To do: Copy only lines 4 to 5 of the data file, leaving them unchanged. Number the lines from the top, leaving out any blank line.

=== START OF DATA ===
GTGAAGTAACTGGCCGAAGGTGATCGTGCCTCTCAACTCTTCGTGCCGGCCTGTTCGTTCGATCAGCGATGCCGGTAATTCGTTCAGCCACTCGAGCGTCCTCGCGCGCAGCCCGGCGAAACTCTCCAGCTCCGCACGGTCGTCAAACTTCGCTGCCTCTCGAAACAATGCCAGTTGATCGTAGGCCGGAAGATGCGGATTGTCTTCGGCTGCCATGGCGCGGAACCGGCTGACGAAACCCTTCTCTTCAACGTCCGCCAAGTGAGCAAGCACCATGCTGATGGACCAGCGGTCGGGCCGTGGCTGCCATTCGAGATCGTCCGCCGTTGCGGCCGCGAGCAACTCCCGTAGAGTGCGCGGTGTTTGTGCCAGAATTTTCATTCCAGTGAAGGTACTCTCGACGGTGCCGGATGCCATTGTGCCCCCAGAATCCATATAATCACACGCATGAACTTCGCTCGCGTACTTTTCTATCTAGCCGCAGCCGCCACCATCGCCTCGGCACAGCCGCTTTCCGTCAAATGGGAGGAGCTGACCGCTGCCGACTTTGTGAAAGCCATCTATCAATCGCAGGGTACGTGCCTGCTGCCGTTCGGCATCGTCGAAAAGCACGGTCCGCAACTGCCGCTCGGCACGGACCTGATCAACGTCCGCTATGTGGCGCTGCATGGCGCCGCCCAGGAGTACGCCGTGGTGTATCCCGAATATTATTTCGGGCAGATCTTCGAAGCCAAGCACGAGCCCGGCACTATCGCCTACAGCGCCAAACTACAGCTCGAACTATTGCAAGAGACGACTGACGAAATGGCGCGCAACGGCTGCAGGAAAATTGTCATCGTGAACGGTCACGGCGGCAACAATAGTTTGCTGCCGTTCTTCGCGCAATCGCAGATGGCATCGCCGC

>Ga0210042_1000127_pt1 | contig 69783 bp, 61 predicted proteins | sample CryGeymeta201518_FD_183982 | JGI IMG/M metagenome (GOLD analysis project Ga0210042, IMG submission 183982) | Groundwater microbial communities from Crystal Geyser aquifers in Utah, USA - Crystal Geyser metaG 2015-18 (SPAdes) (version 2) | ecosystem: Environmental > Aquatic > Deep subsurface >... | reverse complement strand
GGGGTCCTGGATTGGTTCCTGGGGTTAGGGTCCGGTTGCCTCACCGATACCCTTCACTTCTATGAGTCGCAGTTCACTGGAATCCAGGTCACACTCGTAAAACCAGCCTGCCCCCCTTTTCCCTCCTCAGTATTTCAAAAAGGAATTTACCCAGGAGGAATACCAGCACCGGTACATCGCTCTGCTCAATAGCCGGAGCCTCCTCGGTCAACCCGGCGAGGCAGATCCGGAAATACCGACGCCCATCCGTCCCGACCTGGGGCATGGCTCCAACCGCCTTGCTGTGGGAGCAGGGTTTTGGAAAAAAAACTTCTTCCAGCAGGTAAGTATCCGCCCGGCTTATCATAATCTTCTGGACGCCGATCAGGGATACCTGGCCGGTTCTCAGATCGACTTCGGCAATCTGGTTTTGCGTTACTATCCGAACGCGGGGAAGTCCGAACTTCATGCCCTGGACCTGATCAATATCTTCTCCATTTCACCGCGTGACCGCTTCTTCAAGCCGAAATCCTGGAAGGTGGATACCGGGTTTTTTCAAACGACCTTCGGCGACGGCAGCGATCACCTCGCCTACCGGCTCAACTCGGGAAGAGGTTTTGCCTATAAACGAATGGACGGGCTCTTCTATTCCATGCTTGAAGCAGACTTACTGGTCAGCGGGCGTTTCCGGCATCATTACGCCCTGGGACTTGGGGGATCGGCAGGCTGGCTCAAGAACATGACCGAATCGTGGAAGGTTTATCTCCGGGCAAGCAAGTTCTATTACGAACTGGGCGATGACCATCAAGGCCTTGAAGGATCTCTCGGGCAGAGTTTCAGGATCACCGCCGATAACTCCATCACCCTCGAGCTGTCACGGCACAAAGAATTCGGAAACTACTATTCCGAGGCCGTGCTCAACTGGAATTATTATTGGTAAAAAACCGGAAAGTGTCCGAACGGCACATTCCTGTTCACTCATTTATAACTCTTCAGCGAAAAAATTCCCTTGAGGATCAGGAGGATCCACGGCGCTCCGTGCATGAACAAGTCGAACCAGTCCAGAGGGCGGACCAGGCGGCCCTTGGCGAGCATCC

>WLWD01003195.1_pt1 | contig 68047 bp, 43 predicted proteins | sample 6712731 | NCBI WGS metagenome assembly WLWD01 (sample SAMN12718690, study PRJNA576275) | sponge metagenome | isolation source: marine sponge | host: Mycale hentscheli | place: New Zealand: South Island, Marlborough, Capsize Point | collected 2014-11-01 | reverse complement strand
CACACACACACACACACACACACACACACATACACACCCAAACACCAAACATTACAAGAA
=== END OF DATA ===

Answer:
>WLWD01003195.1_pt1 | contig 68047 bp, 43 predicted proteins | sample 6712731 | NCBI WGS metagenome assembly WLWD01 (sample SAMN12718690, study PRJNA576275) | sponge metagenome | isolation source: marine sponge | host: Mycale hentscheli | place: New Zealand: South Island, Marlborough, Capsize Point | collected 2014-11-01 | reverse complement strand
CACACACACACACACACACACACACACACATACACACCCAAACACCAAACATTACAAGAA